In ancient China, street food catered to the poor, wealthy residents would send servants to buy street food and bring it back for them to eat in their homes. A traveling Florentine reported in the late 14th century that in Cairo, people brought picnic cloths made of rawhide to spread on the streets and sit on while they ate their meals of lamb kebabs and fritters that they had purchased from street vendors. In Renaissance Turkey, many crossroads had vendors selling "fragrant bites of hot meat", including chicken and lamb, spit-roasted. In 1502, Ottoman Turkey became the first country to standardize street food. Aztec marketplaces had vendors who sold beverages such as atolli 50 types of tamales, as well as insects and stews. Spanish colonization brought European food stocks like wheat and livestock to Peru, most commoners continued to eat their traditional diets. Imports were only accepted at the margins of their diet, for example, grilled beef hearts sold by street vendors; some of Lima's 19th-century street vendors such as "Erasmo, the'negro' sango vendor" and Na Aguedita are still remembered today.
During the American Colonial period, "street vendors sold oysters, roasted corn ears and sweets at low prices to all classes." Oysters, in particular, were a cheap and popular street food until around 1910 when overfishing and pollution caused prices to rise. Street vendors in New York City faced a lot of opposition. After previous restrictions had limited their operating hours, street food vendors were banned in New York City by 1707. Many women of African descent made their living selling street foods in America in the 18th and 19th centuries, with products ranging from fruit and nuts in Savannah, to coffee, biscuits and other sweets in New Orleans. Cracker Jack started as one of many street food exhibits at the Columbian Exposition. In the 19th century, street food vendors in Transylvania sold gingerbread-nuts, cream mixed with corn, as well as bacon and other meat fried on top of ceramic vessels with hot coals inside. French fries, consisting of fried strips of potato originated as a street food in Paris in the 1840s.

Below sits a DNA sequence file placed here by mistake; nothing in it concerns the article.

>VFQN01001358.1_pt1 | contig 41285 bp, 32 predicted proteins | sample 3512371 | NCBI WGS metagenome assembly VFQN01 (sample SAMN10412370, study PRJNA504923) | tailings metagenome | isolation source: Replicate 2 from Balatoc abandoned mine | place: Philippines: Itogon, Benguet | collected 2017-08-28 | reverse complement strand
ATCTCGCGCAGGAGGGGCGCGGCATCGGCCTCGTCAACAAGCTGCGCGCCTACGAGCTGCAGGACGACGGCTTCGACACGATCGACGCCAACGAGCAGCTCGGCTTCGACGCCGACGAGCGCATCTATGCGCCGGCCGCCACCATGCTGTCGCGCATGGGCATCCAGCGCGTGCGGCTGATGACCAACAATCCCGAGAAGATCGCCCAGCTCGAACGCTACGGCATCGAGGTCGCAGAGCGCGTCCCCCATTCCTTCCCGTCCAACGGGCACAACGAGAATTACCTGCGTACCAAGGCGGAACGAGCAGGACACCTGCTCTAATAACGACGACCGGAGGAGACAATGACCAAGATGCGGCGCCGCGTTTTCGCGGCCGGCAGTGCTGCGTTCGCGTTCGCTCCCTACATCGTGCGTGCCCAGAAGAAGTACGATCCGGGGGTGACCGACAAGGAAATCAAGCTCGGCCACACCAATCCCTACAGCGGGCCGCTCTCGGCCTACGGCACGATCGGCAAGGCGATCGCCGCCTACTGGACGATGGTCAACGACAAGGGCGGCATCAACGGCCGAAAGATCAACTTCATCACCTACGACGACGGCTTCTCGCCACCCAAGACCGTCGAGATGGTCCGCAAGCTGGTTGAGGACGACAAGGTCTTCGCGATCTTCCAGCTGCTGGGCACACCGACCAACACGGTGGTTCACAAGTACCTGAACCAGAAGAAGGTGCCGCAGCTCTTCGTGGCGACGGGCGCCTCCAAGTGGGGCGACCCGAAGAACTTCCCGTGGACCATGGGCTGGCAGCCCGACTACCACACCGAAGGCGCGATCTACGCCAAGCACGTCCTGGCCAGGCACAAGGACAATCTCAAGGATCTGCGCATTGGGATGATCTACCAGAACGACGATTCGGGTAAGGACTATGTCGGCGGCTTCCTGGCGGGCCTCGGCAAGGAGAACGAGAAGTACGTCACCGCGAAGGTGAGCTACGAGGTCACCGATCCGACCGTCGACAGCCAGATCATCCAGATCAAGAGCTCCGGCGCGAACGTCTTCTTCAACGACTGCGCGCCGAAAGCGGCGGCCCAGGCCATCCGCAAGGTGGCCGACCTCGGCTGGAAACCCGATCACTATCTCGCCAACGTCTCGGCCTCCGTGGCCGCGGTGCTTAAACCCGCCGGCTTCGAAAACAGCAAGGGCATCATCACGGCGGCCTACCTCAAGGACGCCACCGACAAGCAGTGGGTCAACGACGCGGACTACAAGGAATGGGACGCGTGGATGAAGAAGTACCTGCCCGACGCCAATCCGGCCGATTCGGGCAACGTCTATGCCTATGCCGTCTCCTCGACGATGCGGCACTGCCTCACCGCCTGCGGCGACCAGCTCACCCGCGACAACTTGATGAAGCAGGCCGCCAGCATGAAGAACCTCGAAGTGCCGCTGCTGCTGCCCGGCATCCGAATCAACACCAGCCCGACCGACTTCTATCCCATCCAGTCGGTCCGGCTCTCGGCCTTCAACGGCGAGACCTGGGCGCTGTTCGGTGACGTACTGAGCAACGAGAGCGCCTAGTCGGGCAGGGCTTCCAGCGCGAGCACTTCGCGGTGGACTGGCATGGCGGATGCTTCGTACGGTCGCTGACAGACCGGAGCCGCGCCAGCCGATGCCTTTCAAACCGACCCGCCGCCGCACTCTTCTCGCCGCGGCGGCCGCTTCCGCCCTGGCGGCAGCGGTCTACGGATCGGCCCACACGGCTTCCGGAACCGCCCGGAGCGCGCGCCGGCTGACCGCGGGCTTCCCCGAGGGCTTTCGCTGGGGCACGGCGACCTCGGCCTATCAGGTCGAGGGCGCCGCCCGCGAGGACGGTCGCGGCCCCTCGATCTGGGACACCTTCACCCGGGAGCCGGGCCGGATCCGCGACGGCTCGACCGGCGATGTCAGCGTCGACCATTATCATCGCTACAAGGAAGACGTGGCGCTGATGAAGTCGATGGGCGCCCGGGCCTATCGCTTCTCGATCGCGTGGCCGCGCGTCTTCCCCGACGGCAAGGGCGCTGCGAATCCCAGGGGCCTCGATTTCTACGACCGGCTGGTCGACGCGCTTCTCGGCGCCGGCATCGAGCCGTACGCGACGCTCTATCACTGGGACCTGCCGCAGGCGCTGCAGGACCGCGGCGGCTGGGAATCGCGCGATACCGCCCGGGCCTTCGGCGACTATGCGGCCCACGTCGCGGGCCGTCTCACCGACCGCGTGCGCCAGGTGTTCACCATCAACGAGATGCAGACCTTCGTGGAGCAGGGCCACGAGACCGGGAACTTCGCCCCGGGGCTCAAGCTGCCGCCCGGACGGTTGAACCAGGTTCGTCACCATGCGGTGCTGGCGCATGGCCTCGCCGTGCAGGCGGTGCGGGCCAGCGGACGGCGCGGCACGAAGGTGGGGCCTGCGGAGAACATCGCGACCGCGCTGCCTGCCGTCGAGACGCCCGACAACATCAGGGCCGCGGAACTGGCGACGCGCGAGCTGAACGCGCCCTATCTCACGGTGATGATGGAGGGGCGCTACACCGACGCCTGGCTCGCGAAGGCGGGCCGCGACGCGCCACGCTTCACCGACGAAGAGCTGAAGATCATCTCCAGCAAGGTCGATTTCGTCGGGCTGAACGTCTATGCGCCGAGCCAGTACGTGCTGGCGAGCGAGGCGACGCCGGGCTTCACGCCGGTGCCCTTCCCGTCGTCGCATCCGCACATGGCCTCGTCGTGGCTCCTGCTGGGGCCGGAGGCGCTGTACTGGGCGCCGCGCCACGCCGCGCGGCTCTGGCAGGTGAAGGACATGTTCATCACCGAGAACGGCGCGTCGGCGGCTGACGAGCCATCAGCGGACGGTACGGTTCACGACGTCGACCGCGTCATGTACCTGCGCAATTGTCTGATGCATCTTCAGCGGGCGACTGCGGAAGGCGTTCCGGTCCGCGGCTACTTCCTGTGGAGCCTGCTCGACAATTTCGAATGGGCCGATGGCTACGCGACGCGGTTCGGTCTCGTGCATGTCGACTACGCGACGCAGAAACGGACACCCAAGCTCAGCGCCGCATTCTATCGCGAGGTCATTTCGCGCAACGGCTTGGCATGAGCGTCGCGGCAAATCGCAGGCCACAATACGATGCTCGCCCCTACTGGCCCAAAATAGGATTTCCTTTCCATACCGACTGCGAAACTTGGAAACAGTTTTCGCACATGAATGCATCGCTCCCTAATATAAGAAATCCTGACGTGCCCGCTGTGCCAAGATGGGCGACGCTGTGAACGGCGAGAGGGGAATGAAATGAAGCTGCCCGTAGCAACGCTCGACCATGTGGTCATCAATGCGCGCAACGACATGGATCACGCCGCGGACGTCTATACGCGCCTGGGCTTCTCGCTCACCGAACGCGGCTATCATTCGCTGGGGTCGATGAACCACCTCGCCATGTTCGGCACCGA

Street foods in Victorian London included tripe, pea soup, pea pods in butter, whelk and jellied eels. Street food culture in China was first developed in the Tang Dynasty and continued to evolve over millennia. Street food continues to play a major role in Chinese cuisine with regional street food generating a strong interest in culinary tourism; because of the Chinese diaspora, Chinese street food has had a major influence on other cuisines across Asia and introduced the concept of a street food culture to other countries. The street food culture of Southeast Asia was established by coolie workers imported from China during the late 19th century. Ramen brought to Japan by Chinese immigrants about 100 years ago, began as a street food for laborers and students. However, it soon became a "national dish" and acquired regional variations. In Thailand, street food was sold by the ethnic Chinese population of Thailand but it did not become popular among native Thai people until the early 1960s, because of rapid urban population growth, by the 1970s it had "displaced home-cooking."
The rise of the country's tourism industry is contributed to the popularity of Thai street food. In Indonesia — Java, travelling food and drink vendor has a long history, as they were described in temples bas reliefs dated from 9th century, as well as mentioned in 14th century inscription as a line of work. During colonial Dutch East Indies period circa 19th century, several street food were developed and documented, including satay and dawet street vendors; the current proliferation of Indonesia's vigorous street food culture is contributed by the massive urbanization in recent decades that has opened opportunities in food service sectors. This took place in the country's expanding urban agglomerations in Greater Jakarta and Surabaya. Street food vending is found all around the world, but varies between regions and cultures. For example, Dorling Kindersley describes the street food of Vietnam as being "fresh and lighter than many of the cuisines in the area" and "draw on herbs, chile peppers and lime", while street food of Thailand is "fiery" and "pungent with shrimp paste... and fish sauce."
New York City's signature street food is the hot dog, New